Here we go again
Re “Obama asks new war power” (Page A1, Feb. 11): I was so in hopes President Barack Obama could not be baited, but it appears this latest murder by the Islamic State tipped his logic.
I would much prefer that we deter those who want to do a story on what’s happening in that part of the world, or those who feel they must volunteer their service to those suffering, from going near that area. Maybe it is the danger involved that makes it so inviting, I hope not. It isn’t just the life of those who go willingly to help but think of the lives lost if we enter the fight. Showing our strength by aggression against uncivilized people is not working. They do not fear death and know how to pull our strings.
Volunteering is fine, but let’s do it in our own country, for our own people. And to journalists, I say: No story is worth your life and the lives of those who strive to avenge it. America, please stay out of that part of this uncivilized part of the world.
Never miss a local story.
No weapons to Ukraine
Re “Western unity splinters over strategy in Ukraine” (Page A1, Feb. 9): In the Ukraine, the Obama administration is now reaping what it has sown. The Russian-backed separatist activity is a reaction to Obama’s audacious support a year ago of efforts that overthrew a duly elected government in Kiev and replaced it with a pro-Western regime.
Given the region’s historical ties and its geographic proximity to Russia, the reaction of Vladimir Putin’s government is predictably defensive against U.S.-backed NATO incursions since the fall of the old Soviet Union into Russia’s historic sphere of influence. For the U.S. to give weapons to Ukraine now is truly dumping gasoline onto the fire. Defense Department nominee Ashton Carter should keep his sabre-rattling rhetoric to himself, especially since the CIA is probably already funneling offensive weaponry there.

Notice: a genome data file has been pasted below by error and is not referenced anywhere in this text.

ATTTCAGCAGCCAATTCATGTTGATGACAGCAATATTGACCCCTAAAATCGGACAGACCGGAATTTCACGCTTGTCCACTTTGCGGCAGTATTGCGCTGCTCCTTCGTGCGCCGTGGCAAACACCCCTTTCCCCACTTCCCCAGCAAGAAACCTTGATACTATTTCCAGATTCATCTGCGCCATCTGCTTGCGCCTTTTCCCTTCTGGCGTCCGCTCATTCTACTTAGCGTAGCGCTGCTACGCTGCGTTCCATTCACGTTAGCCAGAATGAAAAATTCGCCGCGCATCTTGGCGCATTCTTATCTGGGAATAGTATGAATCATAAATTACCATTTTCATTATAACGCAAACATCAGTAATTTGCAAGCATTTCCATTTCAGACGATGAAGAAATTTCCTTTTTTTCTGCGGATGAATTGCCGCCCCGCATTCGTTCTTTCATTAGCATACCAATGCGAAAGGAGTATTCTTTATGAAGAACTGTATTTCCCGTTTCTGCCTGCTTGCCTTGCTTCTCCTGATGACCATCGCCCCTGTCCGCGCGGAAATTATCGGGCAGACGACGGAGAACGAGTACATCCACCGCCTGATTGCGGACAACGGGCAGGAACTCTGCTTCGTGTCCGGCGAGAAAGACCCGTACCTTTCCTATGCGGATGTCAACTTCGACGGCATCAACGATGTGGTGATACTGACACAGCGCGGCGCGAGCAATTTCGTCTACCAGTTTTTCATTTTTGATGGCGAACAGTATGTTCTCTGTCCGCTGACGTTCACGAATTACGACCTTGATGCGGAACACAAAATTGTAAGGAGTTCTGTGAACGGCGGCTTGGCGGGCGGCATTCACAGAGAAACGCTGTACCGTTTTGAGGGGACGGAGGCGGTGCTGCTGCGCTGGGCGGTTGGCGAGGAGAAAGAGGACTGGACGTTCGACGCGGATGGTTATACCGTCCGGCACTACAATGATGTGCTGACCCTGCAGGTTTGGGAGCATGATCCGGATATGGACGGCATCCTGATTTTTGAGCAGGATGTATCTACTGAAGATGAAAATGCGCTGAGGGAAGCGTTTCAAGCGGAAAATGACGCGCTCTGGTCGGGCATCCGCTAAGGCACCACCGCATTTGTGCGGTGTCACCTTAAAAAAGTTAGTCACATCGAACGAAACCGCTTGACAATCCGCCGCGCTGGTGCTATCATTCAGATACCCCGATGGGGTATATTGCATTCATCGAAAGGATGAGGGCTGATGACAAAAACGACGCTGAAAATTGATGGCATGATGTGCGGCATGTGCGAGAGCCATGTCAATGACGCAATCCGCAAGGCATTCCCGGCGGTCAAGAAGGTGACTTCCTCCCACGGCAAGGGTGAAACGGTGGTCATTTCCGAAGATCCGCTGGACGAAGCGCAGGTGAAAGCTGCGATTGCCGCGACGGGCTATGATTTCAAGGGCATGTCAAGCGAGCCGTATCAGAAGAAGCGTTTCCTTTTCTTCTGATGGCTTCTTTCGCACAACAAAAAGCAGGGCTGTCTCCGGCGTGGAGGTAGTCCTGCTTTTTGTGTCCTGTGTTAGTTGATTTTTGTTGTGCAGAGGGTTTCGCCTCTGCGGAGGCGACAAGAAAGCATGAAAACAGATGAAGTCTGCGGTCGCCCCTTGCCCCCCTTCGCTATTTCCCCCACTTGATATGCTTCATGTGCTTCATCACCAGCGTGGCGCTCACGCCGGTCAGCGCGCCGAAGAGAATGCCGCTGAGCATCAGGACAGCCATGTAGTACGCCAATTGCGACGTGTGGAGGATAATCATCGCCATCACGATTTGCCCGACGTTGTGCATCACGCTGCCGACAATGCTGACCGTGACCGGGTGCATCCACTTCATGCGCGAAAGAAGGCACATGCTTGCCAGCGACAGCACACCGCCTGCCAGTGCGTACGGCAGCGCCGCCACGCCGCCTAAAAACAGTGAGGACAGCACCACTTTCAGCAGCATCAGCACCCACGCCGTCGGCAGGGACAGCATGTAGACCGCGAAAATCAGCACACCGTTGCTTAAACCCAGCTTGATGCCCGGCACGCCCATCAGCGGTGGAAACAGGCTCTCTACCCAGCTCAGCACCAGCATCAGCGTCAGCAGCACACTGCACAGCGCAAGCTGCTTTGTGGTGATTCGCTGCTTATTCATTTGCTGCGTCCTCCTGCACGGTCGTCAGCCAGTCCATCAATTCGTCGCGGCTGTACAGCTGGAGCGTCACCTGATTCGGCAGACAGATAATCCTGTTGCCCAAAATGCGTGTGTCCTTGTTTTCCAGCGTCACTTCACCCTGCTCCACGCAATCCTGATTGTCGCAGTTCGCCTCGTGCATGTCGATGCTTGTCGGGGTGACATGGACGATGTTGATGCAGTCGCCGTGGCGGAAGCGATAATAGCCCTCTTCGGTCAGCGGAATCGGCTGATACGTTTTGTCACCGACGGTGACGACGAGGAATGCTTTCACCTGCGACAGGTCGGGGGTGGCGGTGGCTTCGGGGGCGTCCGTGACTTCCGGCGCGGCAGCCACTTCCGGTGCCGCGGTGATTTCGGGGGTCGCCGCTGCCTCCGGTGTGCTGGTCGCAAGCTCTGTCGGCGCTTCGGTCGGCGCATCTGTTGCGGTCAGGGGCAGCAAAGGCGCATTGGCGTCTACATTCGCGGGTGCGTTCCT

The unanticipated consequences of Obama’s support for the overthrow of the Kiev government may prove truly dreadful.
Gregory Ptucha, Sacramento
Living in ‘1984’
Re “Obama seeks alternatives to arming Ukraine” (Page A6, Feb. 10): Sanctions are the only plausible response to Russia’s aggression in Ukraine. Along with the despotic horror story, George Orwell’s classic novel “1984” describes a world dominated by three nuclear-armed superstates: Oceania (America), Eurasia (Russia) and Eastasia (China). While they struggle for world hegemony, each superpower is impregnable within its natural sphere of influence.
Geographically, Ukraine is within Eurasia’s sphere. Russia has tolerated Ukraine’s independence but not its alliance with the West. Similar events occurred in Chile in 1973 and have been ongoing in Tibet. Future military actions are expected in Cuba after the Castros die, and Hong Kong, should the people there insist on democracy.
If we would stop this bloody procession, we must take actions to stop living in “1984.”
Gregg Matson, Elk Grove
Tobacco study a diversion
Re “California has low cigarette taxes, high smuggling, study says” (Capitol Alert, Feb. 9): Doctors are trained to look carefully and objectively at studies that claim to advance the public health.
The supposed study referenced in the article was issued by The Tax Foundation – closely affiliated with the infamous Koch brothers – and takes its talking points straight from the tobacco lobby.